Feeds

Anti-spam tsunami hits SMEs

World + dog on the vend

  • alert
  • submit to reddit

Reducing security risks from open source software

World + dog is trying to carve extra revenues from the crowded anti-spam marketplace by targeting small business.

This week UK-based Sophos launched its Small Business Suite, a set of integrated software packages with desktop server and e-mail gateways components, designed to shield smaller companies from spam and viruses.

Three more firms are to unveil SME-orientated anti-spam products at London's InfoSec conference next week. CipherTrust, Mirapoint and Unipalm will all use the conference to promote the launch of various products and services designed to help SMEs to hold back the spam tsunami. Most are essentially cut-down, easier-to-use versions of existing enterprise products.

CipherTrust will use InfoSec to launch its IronMail S-Series appliances in Europe. S-Series appliances are marketed as offering "enterprise class email security" to the small and medium-sized business market. The technology was launched in the US in February.

Mirapoint will publicly demonstrate its all-in-one security appliance, RazorGate, for the first time in Europe at Infosec. Launched in January, RazorGate appliances are designed to protet small businesses and branch offices from spam, virus and hacker attacks.

Meanwhile, distie Unipalm will use InfoSec to promote its managed security services package, SafeAnet. SafeAnet offers anti-virus, anti-spam, web content filtering to home workers and small businesses. The service runs on Check Point Safe@Office appliances managed by Unipalm.

Aside from the packaging, the products from these vendors differ in taking either a software (Sophos), appliance (CipherTrust and Mirapoint) or service (Unipalm) approach to the problem. Each segment is already populated by numerous vendors, all jockeying for attention. Last month analyst Gartner predicted that the 40 vendors in the anti-spam market will shrink to fewer than 10 by the end of the year, Techweb reports.

Too many players

If anything, Gartner under-estimates the number of players in the anti-spam market. Every security vendor we can think of - with the exception of Cisco Systems - has some kind of anti-spam product. But accepting Gartner's argument that the enterprise market is consolidating then it's no surprise that even vendors who will probably survive the shake-out are eyeing the SME market for growth.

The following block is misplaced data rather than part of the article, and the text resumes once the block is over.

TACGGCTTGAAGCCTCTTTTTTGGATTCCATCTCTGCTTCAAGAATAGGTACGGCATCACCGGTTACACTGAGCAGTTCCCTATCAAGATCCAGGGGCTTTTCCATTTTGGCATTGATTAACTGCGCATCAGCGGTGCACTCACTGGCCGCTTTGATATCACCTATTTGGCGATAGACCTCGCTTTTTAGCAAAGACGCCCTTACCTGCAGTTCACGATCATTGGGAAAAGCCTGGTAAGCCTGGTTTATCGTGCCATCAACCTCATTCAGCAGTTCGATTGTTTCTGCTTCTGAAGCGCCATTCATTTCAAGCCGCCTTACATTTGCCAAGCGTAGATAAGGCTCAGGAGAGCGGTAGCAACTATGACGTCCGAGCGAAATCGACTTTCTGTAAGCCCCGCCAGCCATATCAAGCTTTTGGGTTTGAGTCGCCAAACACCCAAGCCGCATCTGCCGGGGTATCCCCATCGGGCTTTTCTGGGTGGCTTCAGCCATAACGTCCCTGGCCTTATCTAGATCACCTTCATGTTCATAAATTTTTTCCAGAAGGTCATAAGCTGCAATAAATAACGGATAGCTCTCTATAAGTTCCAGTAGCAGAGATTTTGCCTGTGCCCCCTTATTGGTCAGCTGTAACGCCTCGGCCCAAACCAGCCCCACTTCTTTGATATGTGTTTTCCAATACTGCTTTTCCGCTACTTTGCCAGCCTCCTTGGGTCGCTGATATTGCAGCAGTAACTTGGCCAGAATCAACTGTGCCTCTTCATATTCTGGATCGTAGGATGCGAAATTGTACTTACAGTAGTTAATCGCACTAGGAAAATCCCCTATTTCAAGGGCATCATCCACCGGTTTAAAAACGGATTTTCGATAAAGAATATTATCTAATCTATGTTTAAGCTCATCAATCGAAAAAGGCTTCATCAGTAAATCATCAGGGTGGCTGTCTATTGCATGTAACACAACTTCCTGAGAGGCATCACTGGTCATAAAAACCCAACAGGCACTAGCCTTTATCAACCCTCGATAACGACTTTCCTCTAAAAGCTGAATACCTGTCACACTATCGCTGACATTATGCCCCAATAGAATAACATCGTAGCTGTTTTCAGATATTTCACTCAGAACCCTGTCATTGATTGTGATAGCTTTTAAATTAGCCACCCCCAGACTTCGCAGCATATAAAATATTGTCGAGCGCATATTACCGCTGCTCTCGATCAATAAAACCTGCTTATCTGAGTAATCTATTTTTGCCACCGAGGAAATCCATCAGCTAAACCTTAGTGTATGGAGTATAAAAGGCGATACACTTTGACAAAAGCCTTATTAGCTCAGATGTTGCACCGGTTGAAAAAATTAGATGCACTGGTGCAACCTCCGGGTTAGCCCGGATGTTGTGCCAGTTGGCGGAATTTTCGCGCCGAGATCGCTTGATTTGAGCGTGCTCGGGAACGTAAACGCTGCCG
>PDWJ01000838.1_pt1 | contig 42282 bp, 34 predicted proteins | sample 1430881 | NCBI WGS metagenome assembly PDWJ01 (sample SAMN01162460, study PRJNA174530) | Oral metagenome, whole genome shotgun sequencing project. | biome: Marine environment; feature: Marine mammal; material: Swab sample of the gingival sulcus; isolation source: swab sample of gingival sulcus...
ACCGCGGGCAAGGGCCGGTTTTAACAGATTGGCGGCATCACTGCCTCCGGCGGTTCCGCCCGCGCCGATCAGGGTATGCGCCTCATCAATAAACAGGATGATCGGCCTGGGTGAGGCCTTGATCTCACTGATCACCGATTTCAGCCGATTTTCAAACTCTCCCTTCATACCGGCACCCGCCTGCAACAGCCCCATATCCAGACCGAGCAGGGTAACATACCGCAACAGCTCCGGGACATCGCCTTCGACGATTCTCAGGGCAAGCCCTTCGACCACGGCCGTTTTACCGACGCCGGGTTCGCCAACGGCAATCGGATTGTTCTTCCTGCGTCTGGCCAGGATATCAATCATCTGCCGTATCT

A poll of nearly 4,000 small and medium-sized businesses by Sophos shows that 80 per cent of companies found the flood of spam made them less productive at work, yet only 28 per cent have any form of anti-spam filtering in place. As spam volumes increase, the need for anti-spam products grows. Entry costs for vendors are low, and so we're seeing a growth in the anti-spam market comparable to that of the anti-virus market in the early 1990s.

One of the difficulties reporting of this market is there's little or no intelligence on the effectiveness of rival products. We harbour a nagging suspicion that many commercial products are little more effective than open source or Internet community initiatives that have been going on for some time.

Of those anti-spam products we've tried (admittedly not very many) only Spam Assassin is any good at weeding out bounced messages from AV sensors or notices that a "virus has been removed from your email", for example. Letters from readers tell us we're far from alone in seeing the volume of such messages rise to rival that of regular spam. ®

Related stories

One third of email now spam
Anti-spam filters kill legitimate emails
AV vendors muscle in on anti-spam
The trouble with anti-virus
Anti-virus companies: tenacious spammers

Seven Steps to Software Security

More from The Register

next story
BBC goes offline in MASSIVE COCKUP: Stephen Fry partly muzzled
Auntie tight-lipped as major outage rolls on
iPad? More like iFAD: We reveal why Apple fell into IBM's arms
But never fear fanbois, you're still lapping up iPhones, Macs
Amazon Reveals One Weird Trick: A Loss On Almost $20bn In Sales
Investors really hate it: Share price plunge as growth SLOWS in key AWS division
Bose says today is F*** With Dre Day: Beats sued in patent battle
Music gear giant seeks some of that sweet, sweet Apple pie
There's NOTHING on TV in Europe – American video DOMINATES
Even France's mega subsidies don't stop US content onslaught
You! Pirate! Stop pirating, or we shall admonish you politely. Repeatedly, if necessary
And we shall go about telling people you smell. No, not really
Too many IT conferences to cover? MICROSOFT to the RESCUE!
Yet more word of cuts emerges from Redmond
Chips are down at Broadcom: Thousands of workers laid off
Cellphone baseband device biz shuttered
Twitch rich as Google flicks $1bn hitch switch, claims snitch
Gameplay streaming biz and search king refuse to deny fresh gobble rumors
prev story

Whitepapers

Designing a Defense for Mobile Applications
Learn about the various considerations for defending mobile applications - from the application architecture itself to the myriad testing technologies.
Implementing global e-invoicing with guaranteed legal certainty
Explaining the role local tax compliance plays in successful supply chain management and e-business and how leading global brands are addressing this.
Top 8 considerations to enable and simplify mobility
In this whitepaper learn how to successfully add mobile capabilities simply and cost effectively.
Seven Steps to Software Security
Seven practical steps you can begin to take today to secure your applications and prevent the damages a successful cyber-attack can cause.
Boost IT visibility and business value
How building a great service catalog relieves pressure points and demonstrates the value of IT service management.